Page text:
BOSTON – Pope John Paul II isn't the only one rallying faithful to his cause this summer. In far smaller numbers, so is a group that blames papal authority and the hierarchical structure of the Church for the clergy abuse scandals.

Calling themselves the Voice of the Faithful and moved by outrage over the Church's sexual-abuse crisis, a group of Boston-area Catholics have organized a national movement that has gained in numbers and credibility seemingly overnight.

But, critics note, the voices of those who dissent from key Church teachings have been far louder at Voice of the Faithful gatherings than the voices of those who are doctrinally faithful.

The group, which grew out of meetings at St. John the Evangelist Parish in Wellesley, Mass., claims a membership exceeding 23,000 in more than 40 U.S. states and 21 countries. It recently announced the opening of a home office in Newton Upper Falls, Mass., and the hiring of former investment banker Steve Krueger as interim executive director.

Since its formation in February and a lay congress attended by 4,200 people here July 20, the group has spawned 68 chapters and attracted $275,000 in contributions, surpassing an initial goal of $50,000. The money collected includes $100,000 from the family of New York businessman Terence Meehan, several anonymous donations exceeding $10,000 each and a number of $500 and $1,000 donations from religious orders. Krueger said none of the funds has come from other Church-reform groups.

One thing is clear: the group sees papal authority and the current hierarchical structure of the Church as a very bad thing. It wants to democratize the Church, give the power to the people and de-emphasize the contribution the Pope and the hierarchy make to Church governance.

But just whom the organization represents and what it will be able to accomplish is not clear.

Although Voice of the Faithful claims to be a centrist group with a goal of supporting “priests of integrity” and victims of clergy sexual abuse and shaping structural change within the Church, the organization has drawn criticism for being weighted too heavily toward the Church's liberal voices. Leaders say that impression was unintentional and is one they plan to correct.

Attorney Philip Moran, who attended the July 20 lay congress, said he was disturbed by the slate of speakers, which included Debra Haffner, a former official of Planned Parenthood of Metropolitan Washington; Boston College theology faculty members Thomas Groome – a former priest – Lisa Sowle Cahill and Stephen Pope; and Leonard Swidler, a Temple University religion professor who proposes rewriting the Church's constitution.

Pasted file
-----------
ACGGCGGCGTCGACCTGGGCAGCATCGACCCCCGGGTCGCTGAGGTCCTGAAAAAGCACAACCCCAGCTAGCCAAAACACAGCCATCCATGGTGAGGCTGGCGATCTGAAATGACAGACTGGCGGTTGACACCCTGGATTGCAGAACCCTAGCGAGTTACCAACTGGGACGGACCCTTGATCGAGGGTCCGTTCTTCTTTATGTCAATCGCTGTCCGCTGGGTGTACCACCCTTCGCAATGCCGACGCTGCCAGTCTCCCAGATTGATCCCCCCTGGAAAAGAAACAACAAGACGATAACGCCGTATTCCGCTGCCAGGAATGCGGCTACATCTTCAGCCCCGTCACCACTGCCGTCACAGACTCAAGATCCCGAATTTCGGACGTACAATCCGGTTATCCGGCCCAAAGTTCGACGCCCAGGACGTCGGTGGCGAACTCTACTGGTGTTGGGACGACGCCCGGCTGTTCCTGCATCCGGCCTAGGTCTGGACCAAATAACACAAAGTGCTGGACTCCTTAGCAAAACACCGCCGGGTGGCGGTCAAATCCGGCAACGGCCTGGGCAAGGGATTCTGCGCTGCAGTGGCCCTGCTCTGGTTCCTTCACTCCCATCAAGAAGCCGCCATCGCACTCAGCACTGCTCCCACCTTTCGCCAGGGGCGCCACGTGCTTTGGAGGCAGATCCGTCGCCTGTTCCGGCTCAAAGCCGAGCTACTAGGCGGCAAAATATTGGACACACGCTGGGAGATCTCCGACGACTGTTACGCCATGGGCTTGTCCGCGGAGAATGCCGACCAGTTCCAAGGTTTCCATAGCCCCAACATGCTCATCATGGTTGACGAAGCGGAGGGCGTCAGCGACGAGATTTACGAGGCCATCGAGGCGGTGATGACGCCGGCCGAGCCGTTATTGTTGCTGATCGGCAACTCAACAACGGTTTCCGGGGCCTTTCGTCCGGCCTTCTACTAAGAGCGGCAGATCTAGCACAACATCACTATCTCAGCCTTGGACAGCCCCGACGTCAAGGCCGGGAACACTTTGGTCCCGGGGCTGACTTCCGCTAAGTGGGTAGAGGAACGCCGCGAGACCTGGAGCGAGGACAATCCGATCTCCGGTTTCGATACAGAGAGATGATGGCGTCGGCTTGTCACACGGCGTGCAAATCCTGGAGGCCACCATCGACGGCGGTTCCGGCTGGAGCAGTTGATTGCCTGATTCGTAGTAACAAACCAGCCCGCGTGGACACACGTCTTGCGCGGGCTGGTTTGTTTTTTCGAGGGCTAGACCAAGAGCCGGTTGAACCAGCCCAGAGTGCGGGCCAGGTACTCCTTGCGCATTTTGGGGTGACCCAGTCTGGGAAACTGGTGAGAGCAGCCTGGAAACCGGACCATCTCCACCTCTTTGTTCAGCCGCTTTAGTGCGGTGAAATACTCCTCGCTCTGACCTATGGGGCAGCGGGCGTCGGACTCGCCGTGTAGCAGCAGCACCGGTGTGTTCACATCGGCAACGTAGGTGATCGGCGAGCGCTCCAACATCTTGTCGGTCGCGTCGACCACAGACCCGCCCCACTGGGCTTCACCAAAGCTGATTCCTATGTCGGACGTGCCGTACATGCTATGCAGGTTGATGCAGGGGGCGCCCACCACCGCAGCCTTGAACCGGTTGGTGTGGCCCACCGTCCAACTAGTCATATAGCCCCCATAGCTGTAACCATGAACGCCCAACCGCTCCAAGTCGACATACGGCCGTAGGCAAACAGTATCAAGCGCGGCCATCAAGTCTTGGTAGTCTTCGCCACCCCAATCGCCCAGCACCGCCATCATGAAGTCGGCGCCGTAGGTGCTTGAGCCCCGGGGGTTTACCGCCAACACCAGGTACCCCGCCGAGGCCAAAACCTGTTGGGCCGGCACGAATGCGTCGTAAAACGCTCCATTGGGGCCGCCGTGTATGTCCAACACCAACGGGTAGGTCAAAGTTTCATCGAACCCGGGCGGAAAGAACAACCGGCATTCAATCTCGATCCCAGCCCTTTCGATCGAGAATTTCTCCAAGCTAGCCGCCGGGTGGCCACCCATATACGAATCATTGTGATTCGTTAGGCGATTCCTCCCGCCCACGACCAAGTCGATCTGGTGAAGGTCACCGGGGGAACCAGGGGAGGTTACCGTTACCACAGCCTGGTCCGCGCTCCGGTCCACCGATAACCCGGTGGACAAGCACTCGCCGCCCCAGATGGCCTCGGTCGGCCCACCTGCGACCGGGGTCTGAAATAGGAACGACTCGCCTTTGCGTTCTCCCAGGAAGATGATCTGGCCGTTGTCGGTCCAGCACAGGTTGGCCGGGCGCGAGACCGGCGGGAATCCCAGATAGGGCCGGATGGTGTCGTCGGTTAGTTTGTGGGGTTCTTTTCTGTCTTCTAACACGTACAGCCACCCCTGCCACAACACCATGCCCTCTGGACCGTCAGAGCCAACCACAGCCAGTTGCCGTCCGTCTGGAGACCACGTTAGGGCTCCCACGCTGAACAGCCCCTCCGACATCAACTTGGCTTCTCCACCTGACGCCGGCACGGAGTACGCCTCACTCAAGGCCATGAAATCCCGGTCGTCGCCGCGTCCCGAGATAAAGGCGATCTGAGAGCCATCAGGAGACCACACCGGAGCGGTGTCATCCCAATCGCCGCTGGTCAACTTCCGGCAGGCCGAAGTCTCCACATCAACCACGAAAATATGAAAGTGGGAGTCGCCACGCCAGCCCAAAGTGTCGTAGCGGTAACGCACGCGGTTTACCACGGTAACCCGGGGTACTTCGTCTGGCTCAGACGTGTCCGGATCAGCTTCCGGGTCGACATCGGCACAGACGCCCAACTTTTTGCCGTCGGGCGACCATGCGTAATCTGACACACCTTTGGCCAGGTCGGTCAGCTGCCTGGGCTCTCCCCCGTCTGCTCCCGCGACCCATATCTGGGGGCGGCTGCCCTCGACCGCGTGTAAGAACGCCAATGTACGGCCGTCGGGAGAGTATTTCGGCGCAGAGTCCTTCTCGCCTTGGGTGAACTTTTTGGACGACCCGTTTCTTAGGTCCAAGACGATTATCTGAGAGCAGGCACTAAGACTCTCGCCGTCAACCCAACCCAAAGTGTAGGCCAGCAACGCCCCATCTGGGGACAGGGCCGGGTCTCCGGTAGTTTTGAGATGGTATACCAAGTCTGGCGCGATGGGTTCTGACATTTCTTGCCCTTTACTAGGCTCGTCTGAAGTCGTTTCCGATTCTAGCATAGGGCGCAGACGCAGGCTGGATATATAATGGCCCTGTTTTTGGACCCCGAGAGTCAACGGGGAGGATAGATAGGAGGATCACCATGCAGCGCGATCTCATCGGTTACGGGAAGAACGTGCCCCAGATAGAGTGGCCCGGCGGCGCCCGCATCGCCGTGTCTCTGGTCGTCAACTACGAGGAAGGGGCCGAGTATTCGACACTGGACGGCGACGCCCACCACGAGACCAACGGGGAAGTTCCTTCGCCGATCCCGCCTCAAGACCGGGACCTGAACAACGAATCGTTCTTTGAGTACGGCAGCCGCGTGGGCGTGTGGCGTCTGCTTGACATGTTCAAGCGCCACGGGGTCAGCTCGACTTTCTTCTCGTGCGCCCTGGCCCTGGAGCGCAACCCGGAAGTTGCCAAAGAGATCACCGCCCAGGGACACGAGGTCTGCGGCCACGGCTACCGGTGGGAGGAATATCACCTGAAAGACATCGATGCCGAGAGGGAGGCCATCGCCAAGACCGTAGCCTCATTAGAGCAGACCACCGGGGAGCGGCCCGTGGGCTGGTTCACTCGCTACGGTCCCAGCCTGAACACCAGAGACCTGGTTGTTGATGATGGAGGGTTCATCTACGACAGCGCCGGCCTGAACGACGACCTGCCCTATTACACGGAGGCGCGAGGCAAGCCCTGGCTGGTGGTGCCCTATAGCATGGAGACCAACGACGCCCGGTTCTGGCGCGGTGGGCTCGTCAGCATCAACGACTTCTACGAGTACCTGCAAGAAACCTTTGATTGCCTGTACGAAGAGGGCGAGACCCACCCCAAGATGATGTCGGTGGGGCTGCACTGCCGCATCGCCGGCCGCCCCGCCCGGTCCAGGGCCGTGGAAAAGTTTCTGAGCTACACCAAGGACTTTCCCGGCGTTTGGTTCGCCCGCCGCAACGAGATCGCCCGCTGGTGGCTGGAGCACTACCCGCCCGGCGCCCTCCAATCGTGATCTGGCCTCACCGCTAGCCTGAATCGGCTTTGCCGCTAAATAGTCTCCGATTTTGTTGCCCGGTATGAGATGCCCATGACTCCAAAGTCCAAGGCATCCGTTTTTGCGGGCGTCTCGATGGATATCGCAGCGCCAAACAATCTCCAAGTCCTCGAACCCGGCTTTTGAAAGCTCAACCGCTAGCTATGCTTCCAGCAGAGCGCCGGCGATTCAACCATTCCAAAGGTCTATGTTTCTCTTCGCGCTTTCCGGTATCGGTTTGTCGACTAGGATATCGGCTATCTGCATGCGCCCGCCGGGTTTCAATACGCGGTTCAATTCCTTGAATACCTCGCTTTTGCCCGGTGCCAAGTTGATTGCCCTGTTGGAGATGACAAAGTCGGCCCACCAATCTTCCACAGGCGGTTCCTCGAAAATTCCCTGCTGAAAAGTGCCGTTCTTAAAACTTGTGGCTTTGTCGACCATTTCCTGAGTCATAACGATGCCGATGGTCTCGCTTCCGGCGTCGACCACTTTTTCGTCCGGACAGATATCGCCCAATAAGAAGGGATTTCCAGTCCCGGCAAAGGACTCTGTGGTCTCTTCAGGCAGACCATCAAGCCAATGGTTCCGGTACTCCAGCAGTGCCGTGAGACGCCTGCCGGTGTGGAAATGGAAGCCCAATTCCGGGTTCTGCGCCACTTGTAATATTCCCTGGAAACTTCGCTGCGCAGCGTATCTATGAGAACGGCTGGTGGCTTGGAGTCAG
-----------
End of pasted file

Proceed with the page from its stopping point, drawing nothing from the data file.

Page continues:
“All seem, from my understanding, to have no use for the hierarchy of the Church,” said Moran, who serves as general counsel for the Catholic Alliance, a group headed by Raymond Flynn, former U.S. ambassador to the Vatican. “They don't believe in Catholicism as I do.”

Moran wondered why voices like Flynn's and Harvard Law School Professor Mary Ann Glendon, both of whom live in the Boston area, were not asked to speak.

Krueger said, however, that several “conservatives” were invited to the Congress, and none agreed to attend. They included former education secretary William Bennett, columnist Rod Dreher, papal biographer George Weigel and theologian and author Michael Novak.

Voice of the Faithful's interim executive director said the group views itself as inclusive and not founded on a particular point of view on any issue.

“We're trying to establish a playing field where a legitimate dialogue can take place between Catholics and between the laity and the hierarchy to discuss the issues of the Church,” Krueger said. “I think that differentiates us from some groups that have been founded on a particular agenda for reform.”

Krueger said the group counts conservatives among its members and would like to attract more, along with minorities and young people.

Where Do They Stand?

However, some Catholics think the group needs to be more specific about its loyalties. The Catholic Alliance's Flynn, a former mayor of Boston with a long history of political involvement, said, “You don't go to a convention and endorse a candidate and not discuss the issues. I want to know their objectives, the goals and values of the organization.”